Spaces vs. Tabs in Eclipse
Spaces vs. Tabs in Eclipse
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I admit: I’m a ‘space’ person. What I mean is that I prefer ‘spaces’ over ‘tabs’ in my source code. Why? Because I don’t want to relay on the tab width, and I prefer to use ‘two spaces for an intention level’.
I would assume that maybe half of the world is for spaces, and half of the world is for tabs. I don’t want to cause a religious wars here. I’m for freedom of choice, and this is what Eclipse and CodeWarrior for MCU (which is Eclipse based) offers. Now as I have outed myself as a ‘spacer’, and given the fact that CodeWarrior comes as ‘tabser’ by default, this is something I have to change as a setting for my workspace. Here is what I do….
Show White-Space Characters
A useful thing is to show tabs and spaces in the source view. For this I use this toolbar button:
If it is not present, that button is added with the menu Window > Customize Perspective:
That button makes the tabs and spaces visible in the source view:
Tabs for Spaces
Being a ‘spacer’, I want to use tabs to insert spaces. For this there is a preference under the menu Window > Preferences > General > Editors > Text Editors:
The next thing to do is to define my own Code Style. For this go the Preferences and go into C/C++ > Code Style and press Edit:
This offers a dialog where I can specify the Tab policy and the Intention size:
As noted in the bottom of above dialog: I have modified a built-in profile, and I’m not allowed to change it. So I specify my Coding Style Profile and Press OK:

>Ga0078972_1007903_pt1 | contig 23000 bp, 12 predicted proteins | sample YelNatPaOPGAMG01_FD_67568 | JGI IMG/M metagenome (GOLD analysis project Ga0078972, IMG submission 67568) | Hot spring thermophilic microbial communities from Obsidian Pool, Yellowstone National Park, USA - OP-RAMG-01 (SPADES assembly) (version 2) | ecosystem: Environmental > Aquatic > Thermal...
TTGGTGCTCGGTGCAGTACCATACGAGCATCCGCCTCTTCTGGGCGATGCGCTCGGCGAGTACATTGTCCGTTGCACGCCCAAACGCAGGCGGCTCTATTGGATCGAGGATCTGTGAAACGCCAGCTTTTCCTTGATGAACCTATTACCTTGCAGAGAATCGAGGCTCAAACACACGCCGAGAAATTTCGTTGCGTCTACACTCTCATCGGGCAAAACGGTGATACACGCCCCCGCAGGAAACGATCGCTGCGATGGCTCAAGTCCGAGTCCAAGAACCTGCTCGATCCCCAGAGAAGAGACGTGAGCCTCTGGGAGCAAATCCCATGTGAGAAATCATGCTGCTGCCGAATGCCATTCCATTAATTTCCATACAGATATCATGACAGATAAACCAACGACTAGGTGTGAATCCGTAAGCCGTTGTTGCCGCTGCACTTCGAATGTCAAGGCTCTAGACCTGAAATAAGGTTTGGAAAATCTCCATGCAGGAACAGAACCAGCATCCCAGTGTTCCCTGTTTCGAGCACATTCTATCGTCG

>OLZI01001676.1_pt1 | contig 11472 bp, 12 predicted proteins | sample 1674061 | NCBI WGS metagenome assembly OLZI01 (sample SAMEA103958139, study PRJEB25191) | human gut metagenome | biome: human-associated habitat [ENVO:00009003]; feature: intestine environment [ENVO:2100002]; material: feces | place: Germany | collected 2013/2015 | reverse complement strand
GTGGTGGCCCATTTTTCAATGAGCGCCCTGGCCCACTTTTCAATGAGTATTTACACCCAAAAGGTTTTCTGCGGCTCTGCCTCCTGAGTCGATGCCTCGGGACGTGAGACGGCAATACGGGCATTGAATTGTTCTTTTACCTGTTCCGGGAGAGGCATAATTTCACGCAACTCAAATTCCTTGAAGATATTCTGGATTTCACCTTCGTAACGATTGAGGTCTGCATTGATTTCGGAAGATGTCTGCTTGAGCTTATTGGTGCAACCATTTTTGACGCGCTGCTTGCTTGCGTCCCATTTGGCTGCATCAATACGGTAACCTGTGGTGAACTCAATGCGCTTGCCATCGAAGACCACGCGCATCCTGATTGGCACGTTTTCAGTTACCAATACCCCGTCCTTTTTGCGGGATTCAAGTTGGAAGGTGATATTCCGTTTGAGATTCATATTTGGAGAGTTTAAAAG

Now the Editor is using spaces instead of tabs, with the given intention level (number of spaces for tabs).
This of course will only apply to new source changes. Existing tabs are not affected. But there is an easy way to convert tabs into spaces (with the right plugin).
AnyEdit Tools and Plugin
For any advanced manipulation of spaces and tabs, I recommend the AnyEdit Tools which offers really cool features. It offers a powerful automatic conversion of tabs and spaces:
If you are a ‘spacer’ or a ‘tabser’: it does not matter, Eclipse is a perfect choice for both worlds. And allows you to easily switch sources from one world to another. And don’t worry that you have to apply settings for every workspace: see Copy My Workspace Settings which helps to apply them to multiple workspaces.
Published at DZone with permission of Erich Styger , DZone MVB. See the original article here.
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